Presently, I know three people actively looking for work after a lay off. Despite their best efforts, securing suitable employment has been a real challenge. And unfortunately, this situation is all too common.
If you’re actively seeking work, an employer may eventually offer you a position. But there’s always the chance that you’ll have to deal with less than favorable terms. To illustrate, as an account executive for a media company, my husband is required to sign a non-compete agreement. These are basic agreements that protect a company’s trade secrets and other confidential information; and by signing the document, my husband promises not to work for a competitor for a specified length of time if he’s fired or leaves the company, nor can he start his own company in a related field.
I've been a self-employed freelance writer for nine years; therefore, I’m not aware of everything that goes on behind corporation doors. However, after some digging I discovered that non-compete agreements are commonplace in the workplace.
The idea of signing a non-compete agreement might leave a sour taste in your mouth. On one hand, you need a job; but on the other hand, signing the document can greatly impact your future job prospects. You may accept a job, sign the agreement, and then realize a few months later that you dislike the people or the company culture. However, getting a job with a competitor is out of the question, which means you might have to start over in a new field.
Of course, if you don't have any other job offers on the table, you might reason that a job with a non-compete agreement is far better than unemployment — just make sure you know what you’re getting into.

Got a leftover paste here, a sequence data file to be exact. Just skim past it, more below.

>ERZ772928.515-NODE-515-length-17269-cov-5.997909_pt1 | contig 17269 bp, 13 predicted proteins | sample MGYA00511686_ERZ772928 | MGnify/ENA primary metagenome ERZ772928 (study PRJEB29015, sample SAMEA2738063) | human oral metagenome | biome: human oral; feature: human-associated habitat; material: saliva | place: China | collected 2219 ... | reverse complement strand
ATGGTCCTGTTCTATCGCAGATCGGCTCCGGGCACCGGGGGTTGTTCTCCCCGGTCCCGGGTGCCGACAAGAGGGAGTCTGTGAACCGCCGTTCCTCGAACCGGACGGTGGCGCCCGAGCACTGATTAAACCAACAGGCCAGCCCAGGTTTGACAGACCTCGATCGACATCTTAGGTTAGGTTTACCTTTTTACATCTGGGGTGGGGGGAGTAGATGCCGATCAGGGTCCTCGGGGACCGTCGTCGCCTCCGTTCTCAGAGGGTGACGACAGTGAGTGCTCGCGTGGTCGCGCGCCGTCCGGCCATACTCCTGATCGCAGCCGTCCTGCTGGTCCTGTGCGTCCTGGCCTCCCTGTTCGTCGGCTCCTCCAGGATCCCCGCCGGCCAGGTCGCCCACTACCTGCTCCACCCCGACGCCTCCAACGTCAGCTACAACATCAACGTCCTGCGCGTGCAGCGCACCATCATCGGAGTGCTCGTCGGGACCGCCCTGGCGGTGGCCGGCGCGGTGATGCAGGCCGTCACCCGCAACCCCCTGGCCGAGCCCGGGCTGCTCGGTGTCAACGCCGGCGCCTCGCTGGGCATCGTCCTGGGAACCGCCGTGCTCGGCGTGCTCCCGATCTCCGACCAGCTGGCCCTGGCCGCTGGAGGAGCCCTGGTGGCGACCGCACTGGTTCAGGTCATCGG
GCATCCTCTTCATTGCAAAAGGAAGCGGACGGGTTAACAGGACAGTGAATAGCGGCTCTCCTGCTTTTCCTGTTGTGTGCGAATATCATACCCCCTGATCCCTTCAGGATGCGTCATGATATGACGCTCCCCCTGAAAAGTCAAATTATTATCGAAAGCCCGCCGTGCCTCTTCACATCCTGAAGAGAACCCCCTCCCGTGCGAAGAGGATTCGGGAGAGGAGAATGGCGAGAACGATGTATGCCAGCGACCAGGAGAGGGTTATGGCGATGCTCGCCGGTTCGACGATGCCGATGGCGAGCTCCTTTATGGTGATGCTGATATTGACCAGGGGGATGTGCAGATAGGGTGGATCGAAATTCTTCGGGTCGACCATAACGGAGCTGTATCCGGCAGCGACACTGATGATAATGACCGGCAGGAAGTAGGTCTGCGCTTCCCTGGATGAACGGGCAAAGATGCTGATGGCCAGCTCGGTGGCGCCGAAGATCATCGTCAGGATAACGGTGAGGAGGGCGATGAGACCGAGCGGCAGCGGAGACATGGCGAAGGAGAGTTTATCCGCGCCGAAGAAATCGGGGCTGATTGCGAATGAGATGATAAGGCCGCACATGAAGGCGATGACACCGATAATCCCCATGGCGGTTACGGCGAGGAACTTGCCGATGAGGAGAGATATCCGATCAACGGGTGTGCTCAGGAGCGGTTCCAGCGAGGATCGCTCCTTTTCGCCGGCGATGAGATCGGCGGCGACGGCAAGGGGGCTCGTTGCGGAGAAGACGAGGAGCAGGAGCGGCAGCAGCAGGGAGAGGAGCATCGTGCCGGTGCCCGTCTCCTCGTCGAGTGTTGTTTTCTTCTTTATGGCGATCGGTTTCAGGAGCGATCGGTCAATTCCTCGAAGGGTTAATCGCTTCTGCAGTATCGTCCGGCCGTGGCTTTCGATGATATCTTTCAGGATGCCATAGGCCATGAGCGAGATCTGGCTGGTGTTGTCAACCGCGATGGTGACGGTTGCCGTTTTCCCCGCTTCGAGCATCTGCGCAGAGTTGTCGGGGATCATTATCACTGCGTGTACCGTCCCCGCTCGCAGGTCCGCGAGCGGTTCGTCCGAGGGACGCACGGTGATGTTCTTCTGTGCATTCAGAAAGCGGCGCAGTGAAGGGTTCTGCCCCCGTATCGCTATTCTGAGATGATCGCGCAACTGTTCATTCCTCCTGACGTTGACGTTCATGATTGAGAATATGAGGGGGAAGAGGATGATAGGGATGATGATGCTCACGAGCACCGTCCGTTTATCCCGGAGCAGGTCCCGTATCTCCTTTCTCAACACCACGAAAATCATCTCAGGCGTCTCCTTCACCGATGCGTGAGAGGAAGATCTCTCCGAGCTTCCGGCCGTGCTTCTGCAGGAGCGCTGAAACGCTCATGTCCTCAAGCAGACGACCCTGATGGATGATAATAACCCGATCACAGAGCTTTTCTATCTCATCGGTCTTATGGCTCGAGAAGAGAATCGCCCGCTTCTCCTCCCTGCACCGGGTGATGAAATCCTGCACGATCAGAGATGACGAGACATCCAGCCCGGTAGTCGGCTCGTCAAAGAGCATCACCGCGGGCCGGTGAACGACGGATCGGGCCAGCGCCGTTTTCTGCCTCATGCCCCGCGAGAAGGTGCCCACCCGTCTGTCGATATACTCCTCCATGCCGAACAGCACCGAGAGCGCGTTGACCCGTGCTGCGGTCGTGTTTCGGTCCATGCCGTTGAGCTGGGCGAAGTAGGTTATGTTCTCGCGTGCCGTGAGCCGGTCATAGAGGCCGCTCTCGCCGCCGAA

The truth is, there are options available to you. Refusing to sign a non-compete agreement will compel the employer to select another applicant — and you don’t want this. However, if you put on your negotiating hat and ask the employer to include additional terms within the agreement, you’ll have better protection after a job loss.
1. Request That the Agreement Excludes Termination
If your job skills are specific to a particular industry, the fact that you might be unable to seek employment with your employer’s competitor after a job loss can significantly affect your income. Therefore, if you must sign a non-compete agreement, the agreement should only be enforceable if you voluntarily leave the company. Ask the employer to include a clause that voids the non-compete agreement if you're laid-off or fired.
2. Reduce Time Parameters of the Agreement
The length of a non-compete agreement varies by employer, and the contract is typically enforceable starting from the last day of your employment. Read the document carefully, and if you feel that the length is excessive, ask the employer to reduce the time parameters. For example, if the employer asks that you sign a two-year non-compete agreement, see if you can get the time period reduced to one year or 18 months.
3. Ask the Employer to Be Specific
To further protect yourself, don’t sign a broad non-compete agreement. If the agreement isn’t specific, it might apply to a large geographic area, or prohibit many types of work. Therefore, ask the employer to be as specific as possible. For example, can you work for a competitor if you’re performing a different task? Also, the agreement should only apply to the employer’s immediate competition — perhaps companies within the same city or a certain radius. If you move outside the region, the contract should not prohibit working for companies that offer similar services.
A non-compete agreement protects the employer, but this doesn’t mean that you have to agree with unfavorable terms. Although negotiations are risky, the employer may understand your concerns and make needed adjustments. If the employer won’t negotiate, consider the pros and cons of signing the agreement, and then do what you feel is best.
Image Credit [Flickr]